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      MV Blog — Endocannabinoid system

      The Endocannabinoid System

      The Endocannabinoid System

      Cannabis consists of over 500 different chemical substances; over 140 of these substances comprise cannabinoids. Cannabinoids refer to a group of substances found within the cannabis plant. They regulate how cells communicate - how they send, receive, and process messages. Similar to opioids, cannabinoids are known to affect interacting with specific receptors found within different regions of the central nervous system.


      Endocannabinoids (ECS) refer to a complex cell-signalling system, also called 'endogenous' cannabinoids. These are molecules produced by the body, similar to cannabinoids.

      The name endocannabinoid comes from 'endo' which is short for 'endogenous'; this refers to what is produced naturally inside the body, while 'Cannabinoid' comes from 'cannabis'.


      The ECS comprises of three main parts:

      • Endocannabinoid
      • Receptors in the nervous system and around the body that endocannabinoids and cannabinoids bond with
      • Enzymes that help to break down endocannabinoids and cannabinoids


       The ECS is a vast system of chemical messengers and receptors that help control most of the crucial body systems - such as sleep, emotional processing, memory, appetite, inflammation, reproduction and fertility, stress, temperature, learning to the skin, and nerve function. THC and CBD are compounds that can bind to the body's cannabinoid receptors and impact learning, memory, motor, and other immune functions.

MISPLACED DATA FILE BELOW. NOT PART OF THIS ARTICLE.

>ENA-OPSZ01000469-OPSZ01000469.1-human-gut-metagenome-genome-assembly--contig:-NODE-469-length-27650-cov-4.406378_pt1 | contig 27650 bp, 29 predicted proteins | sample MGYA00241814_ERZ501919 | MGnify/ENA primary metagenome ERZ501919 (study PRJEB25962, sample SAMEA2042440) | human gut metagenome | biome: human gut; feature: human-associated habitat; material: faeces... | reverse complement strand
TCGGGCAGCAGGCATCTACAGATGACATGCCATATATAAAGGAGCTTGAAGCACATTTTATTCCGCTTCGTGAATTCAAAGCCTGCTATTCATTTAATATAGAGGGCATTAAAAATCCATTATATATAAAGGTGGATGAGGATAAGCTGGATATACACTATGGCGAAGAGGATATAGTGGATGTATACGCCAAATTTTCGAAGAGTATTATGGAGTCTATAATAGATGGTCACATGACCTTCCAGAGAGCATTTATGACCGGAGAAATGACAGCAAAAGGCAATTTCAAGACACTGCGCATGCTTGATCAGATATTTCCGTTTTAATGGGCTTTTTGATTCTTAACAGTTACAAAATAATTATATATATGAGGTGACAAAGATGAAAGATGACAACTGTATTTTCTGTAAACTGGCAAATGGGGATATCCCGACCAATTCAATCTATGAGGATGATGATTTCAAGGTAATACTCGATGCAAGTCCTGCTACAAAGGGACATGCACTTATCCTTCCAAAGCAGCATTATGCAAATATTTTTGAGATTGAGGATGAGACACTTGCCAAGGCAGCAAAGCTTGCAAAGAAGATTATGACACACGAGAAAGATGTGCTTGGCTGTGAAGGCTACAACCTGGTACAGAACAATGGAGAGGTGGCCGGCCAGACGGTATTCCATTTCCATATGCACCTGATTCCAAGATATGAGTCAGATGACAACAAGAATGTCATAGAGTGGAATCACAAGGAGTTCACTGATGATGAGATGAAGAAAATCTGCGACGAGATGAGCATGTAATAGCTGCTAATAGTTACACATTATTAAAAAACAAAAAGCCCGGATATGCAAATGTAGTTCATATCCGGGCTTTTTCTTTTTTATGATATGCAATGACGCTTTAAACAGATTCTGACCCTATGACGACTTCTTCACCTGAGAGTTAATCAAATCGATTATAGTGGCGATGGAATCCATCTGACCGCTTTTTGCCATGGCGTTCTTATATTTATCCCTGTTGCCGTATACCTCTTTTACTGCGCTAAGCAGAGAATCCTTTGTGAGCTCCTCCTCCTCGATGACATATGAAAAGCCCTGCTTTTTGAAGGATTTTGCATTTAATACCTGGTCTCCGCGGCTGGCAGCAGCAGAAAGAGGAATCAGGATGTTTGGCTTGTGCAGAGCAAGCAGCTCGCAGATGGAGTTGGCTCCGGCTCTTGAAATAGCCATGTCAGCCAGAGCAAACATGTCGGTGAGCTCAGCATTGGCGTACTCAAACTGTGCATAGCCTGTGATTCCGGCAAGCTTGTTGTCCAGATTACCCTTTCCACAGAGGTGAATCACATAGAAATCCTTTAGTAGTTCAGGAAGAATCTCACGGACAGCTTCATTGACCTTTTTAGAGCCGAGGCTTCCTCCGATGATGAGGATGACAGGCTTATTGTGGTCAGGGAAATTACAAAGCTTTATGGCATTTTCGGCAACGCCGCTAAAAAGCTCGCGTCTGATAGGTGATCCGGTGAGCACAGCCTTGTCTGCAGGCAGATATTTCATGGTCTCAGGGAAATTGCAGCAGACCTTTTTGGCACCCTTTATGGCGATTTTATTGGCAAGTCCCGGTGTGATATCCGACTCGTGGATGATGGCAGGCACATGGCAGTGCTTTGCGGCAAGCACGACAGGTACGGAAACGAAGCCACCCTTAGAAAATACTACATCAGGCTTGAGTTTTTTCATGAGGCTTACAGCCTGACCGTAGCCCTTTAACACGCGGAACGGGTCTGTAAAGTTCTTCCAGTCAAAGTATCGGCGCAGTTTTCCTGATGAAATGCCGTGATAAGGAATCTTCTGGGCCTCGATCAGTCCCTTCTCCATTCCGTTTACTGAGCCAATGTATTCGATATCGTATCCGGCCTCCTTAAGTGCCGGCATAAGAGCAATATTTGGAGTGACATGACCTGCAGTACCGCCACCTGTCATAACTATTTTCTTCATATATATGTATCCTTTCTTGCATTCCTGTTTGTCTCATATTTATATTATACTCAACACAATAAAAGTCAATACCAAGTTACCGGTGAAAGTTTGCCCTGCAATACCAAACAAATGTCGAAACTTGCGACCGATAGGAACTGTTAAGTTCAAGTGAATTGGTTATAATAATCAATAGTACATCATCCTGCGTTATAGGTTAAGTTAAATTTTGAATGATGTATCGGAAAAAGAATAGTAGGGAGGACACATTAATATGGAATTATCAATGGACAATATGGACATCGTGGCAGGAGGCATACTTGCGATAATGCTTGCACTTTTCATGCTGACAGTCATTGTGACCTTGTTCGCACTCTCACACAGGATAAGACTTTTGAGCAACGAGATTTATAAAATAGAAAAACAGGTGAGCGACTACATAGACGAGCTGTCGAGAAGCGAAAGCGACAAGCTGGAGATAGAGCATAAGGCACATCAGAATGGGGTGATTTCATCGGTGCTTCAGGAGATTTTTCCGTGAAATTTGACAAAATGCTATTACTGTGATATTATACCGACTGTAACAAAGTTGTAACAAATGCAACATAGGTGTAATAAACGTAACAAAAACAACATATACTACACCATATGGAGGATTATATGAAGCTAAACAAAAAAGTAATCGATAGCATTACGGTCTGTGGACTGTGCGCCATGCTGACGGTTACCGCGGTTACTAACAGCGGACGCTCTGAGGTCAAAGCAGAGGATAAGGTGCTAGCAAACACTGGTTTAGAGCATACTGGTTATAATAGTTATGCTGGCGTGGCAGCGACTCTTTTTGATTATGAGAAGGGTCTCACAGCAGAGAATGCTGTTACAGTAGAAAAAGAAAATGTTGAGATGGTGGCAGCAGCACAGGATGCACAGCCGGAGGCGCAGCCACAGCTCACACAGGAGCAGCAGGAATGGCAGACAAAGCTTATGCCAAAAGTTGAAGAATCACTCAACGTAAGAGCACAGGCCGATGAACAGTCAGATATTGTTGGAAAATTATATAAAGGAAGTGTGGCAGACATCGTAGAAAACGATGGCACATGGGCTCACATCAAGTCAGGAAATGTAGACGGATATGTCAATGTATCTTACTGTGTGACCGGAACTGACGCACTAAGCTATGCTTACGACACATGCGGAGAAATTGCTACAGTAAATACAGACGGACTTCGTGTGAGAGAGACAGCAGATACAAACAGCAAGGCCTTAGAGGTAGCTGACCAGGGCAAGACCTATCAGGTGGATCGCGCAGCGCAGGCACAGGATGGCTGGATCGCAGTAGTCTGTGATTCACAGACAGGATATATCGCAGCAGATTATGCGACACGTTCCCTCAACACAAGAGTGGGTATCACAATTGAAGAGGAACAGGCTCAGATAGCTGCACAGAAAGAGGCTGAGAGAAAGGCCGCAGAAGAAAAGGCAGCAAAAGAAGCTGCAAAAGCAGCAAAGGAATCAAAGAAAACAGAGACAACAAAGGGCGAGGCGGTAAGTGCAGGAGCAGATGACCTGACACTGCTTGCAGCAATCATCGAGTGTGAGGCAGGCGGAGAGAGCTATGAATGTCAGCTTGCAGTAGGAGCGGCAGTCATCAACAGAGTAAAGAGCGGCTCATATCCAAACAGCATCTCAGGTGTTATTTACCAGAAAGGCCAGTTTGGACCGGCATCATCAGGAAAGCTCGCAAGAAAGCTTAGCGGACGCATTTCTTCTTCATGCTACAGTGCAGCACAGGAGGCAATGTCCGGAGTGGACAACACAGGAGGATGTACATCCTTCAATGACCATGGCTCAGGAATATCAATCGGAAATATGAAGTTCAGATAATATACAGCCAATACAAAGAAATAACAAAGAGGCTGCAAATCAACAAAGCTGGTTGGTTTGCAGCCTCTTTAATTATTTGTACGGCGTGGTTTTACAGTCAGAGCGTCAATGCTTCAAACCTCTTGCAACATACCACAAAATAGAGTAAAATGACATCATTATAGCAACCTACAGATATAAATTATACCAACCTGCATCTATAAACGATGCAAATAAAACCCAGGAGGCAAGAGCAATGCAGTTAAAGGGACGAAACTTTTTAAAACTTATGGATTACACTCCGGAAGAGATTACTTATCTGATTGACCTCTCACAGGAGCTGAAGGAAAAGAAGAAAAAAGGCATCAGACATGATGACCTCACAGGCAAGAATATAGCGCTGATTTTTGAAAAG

The ECS is a natural part of the body, and it also plays a crucial role. Currently, medical experts believe that the primary function of the ECS is maintaining homeostasis. The ECS consists of cannabinoid receptors (CB1R, CB2R), they have identified two key endocannabinoids:


      • 2-arachidonoylglyerol (2-AG)
      • Anandamide (AEA)


       CB1 receptors are primarily located in the brain and central nervous system. They regulate brain function, and CB2 receptors are most prominent in the peripheral organs, especially in the cells associated with the immune and gastrointestinal systems. CBD binds to both CB1 and CB2 receptors.  These endocannabinoids help keep internal functions stable.


      The endocannabinoid system allows CBD to help treat a wide range of symptoms. It serves distinct functions in overall health and wellbeing and how it interacts through several biological pathways. Studies indicate that they produce their therapeutic effects by activating multiple pathways at once.


       Currently, there is little understanding surrounding the ECS and its full capacities, but research has revealed that the body produces endocannabinoids as needed. Some say that it works by preventing endocannabinoids from being broken down, enabling them to affect the body. In contrast, others believe that CBD may bind to a receptor that is yet to be discovered.

      As medical experts continue to understand the ECS and its role in the body, this could help with new and improved suggestions and treatments for several health conditions.